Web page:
Running a steakhouse chain isn't easy these days. Just look at Texas Roadhouse (NASDAQ:TXRH), which had a disappointing quarter despite a healthy 6.5% gain in comps and a 29% spike overall in fourth-quarter sales. Higher food costs and the recent retail epidemic of lease adjustments caused the company's operating profits to actually dip during the December quarter.

Although the company still nailed Wall Street's charge-adjusted targets and has no problem guiding investors to expect earnings per share of $0.85 to $0.86 for 2005, you have to step back and question whether Texas Roadhouse's valuation is as big as the state it's named after.

Net margins fell in 2004, and the company isn't exactly looking to reverse that trend. It's projecting its 23% gain in sales for 2005 to be accompanied by a 20% to 21% spurt in EPS.

With the stock closing at $28 yesterday, one has to wonder whether the company is really worth nearly 40 times trailing earnings and 33 times this year's projected profitability.

Investors can always look back a dozen years to a time when Outback Steakhouse (NYSE:OSI) and Lone Star Steakhouse (NASDAQ:STAR) commanded wild premiums. Yet Lone Star's stock went on to peak nine long years ago, and in terms of concept, it's a pretty fair match with Texas Roadhouse. Other close matches would include Roadhouse Grill (OTC BB: GRLL), now wilting away as a penny stock, and two companies that were trading publicly until they were acquired without much fanfare in the late 1990s: Sagebrush and Timber Lodge Steakhouse.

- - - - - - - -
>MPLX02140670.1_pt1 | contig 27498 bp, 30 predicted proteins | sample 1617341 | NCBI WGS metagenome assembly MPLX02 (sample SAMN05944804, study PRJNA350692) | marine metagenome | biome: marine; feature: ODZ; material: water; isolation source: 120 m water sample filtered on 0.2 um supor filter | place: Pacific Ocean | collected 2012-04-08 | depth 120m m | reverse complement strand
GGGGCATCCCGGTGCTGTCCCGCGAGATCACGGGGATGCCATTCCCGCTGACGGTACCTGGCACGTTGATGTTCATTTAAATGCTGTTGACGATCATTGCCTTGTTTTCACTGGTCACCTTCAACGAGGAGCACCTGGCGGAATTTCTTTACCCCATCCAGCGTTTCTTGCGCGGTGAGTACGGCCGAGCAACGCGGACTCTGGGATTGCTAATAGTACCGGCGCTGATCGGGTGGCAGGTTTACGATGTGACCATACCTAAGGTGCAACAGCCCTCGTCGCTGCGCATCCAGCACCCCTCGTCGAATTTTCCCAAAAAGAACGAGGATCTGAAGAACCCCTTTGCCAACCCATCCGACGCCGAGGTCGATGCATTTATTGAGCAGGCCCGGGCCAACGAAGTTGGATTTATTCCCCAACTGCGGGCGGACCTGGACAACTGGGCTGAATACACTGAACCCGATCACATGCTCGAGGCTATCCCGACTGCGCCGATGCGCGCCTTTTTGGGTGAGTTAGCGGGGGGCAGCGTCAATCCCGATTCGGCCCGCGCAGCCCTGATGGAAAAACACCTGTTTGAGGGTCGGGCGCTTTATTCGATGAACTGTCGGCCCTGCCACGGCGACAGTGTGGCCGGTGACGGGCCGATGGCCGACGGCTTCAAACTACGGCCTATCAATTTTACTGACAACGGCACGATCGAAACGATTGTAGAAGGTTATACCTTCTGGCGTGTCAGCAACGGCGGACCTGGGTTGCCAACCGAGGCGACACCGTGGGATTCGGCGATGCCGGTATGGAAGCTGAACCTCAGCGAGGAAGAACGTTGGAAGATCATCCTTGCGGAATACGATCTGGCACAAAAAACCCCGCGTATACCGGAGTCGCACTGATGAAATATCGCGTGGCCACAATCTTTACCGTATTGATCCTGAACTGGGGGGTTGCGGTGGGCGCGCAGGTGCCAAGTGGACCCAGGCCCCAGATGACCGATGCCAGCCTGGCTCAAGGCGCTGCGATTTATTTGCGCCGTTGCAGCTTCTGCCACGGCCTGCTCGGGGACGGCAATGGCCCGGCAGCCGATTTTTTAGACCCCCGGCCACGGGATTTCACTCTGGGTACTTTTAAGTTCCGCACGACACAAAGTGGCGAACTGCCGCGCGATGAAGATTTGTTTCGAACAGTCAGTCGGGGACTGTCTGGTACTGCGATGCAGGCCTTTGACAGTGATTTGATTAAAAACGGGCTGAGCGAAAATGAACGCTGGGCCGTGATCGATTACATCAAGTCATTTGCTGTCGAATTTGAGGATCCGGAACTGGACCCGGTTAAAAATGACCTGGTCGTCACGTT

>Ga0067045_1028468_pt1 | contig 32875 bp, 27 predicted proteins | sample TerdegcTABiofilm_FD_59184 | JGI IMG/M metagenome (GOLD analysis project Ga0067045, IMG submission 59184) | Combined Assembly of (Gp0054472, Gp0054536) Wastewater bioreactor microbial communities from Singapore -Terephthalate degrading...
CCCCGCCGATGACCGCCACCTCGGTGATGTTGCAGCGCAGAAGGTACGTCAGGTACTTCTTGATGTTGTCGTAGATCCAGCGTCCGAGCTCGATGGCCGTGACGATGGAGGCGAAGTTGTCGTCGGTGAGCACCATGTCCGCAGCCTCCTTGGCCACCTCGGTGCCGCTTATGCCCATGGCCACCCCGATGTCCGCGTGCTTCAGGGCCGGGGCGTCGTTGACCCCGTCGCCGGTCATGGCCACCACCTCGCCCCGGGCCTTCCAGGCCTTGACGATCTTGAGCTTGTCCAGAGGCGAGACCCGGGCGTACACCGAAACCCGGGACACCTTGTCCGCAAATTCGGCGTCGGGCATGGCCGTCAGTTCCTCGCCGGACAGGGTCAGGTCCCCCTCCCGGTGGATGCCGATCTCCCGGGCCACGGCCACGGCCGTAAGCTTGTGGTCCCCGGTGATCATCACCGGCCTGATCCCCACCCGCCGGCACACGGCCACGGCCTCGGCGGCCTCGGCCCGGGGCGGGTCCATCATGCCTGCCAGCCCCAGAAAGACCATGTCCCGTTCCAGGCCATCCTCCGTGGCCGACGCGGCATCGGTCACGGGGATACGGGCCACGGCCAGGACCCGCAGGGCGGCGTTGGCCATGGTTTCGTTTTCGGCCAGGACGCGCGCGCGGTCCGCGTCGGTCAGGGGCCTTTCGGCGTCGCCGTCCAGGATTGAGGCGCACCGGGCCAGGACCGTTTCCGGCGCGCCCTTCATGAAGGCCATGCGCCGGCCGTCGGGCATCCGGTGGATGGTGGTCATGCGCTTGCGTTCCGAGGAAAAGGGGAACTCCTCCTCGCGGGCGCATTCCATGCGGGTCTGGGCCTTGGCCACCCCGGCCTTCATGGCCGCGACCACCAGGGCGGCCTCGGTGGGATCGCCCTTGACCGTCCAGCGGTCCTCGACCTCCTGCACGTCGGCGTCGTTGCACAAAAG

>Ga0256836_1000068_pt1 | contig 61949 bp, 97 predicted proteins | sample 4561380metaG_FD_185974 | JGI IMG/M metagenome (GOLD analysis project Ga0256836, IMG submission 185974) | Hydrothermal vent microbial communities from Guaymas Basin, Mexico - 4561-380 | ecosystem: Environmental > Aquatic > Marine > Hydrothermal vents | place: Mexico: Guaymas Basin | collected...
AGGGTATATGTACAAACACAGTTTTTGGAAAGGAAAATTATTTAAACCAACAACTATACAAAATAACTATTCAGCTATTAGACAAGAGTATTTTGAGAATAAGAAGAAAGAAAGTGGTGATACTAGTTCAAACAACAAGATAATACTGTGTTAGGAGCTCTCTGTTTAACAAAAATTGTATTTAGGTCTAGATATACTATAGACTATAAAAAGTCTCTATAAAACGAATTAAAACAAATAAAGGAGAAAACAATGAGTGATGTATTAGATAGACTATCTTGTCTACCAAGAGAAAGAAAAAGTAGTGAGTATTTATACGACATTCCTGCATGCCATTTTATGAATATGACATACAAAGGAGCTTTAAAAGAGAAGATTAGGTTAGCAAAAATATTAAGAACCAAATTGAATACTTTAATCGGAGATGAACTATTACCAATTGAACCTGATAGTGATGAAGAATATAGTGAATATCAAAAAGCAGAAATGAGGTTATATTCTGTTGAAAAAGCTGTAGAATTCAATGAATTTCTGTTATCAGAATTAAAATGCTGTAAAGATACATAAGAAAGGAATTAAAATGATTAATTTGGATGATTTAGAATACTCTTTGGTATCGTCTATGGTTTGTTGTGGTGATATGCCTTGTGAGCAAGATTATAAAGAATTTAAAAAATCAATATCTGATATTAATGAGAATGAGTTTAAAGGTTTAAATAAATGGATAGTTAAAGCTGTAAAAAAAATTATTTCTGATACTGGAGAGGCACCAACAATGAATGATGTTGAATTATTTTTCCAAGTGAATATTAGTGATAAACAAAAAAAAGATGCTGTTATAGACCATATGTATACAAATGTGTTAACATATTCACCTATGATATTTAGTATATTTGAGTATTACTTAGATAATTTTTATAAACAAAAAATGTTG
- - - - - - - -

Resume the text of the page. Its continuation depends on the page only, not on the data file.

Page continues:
Sure, some casual steakhouses like Outback, Rare Hospitality (NASDAQ:RARE), and CBRL Group's (NASDAQ:CBRL) Logan's Roadhouse have turned out as decent investments in recent years. But that may only serve as fair warning to investors that the market is nearing saturation.

In fact, Texas Roadhouse already has nearly 200 locations open, and it's looking to tack on just 26 new eateries this year. The company is also looking to buy back some of its franchisees. Although that isn't an admission that the company fears growing its numbers by opening new units, a cynic may see it as a convenient masking agent.

It was easy to get excited when the company went public in October. Restaurant stocks early in their growth cycle can be great investing plays if the concepts prove to be popular and profitable. Yet Texas Roadhouse is much further along in its life cycle than are other upstarts that choose to go public.

Given fickle dining tastes and the company's need to improve its margins to 2003 levels, the stock is trading at too rich a premium these days. Still, Texas Roadhouse is a quality company. I've managed only a pair of dinner stops at its Gainesville location in Florida, but I walked away impressed -- and full -- both times. So I'll keep watching the stock. It would be an awfully tempting nibbling opportunity if the stock somehow managed to fall into the high teens. Until then, I think I'll have to pass. I'm still full.

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Longtime Fool contributor Rick Munarriz does enjoy the casual steakhouses. In fact, he was at one of the troubled Roadhouse Grills on Sunday. He owns shares in CBRL Group. The Fool has a disclosure policy. He is also part of the Rule Breakers newsletter research team, seeking out tomorrow's ultimate growth stocks a day early.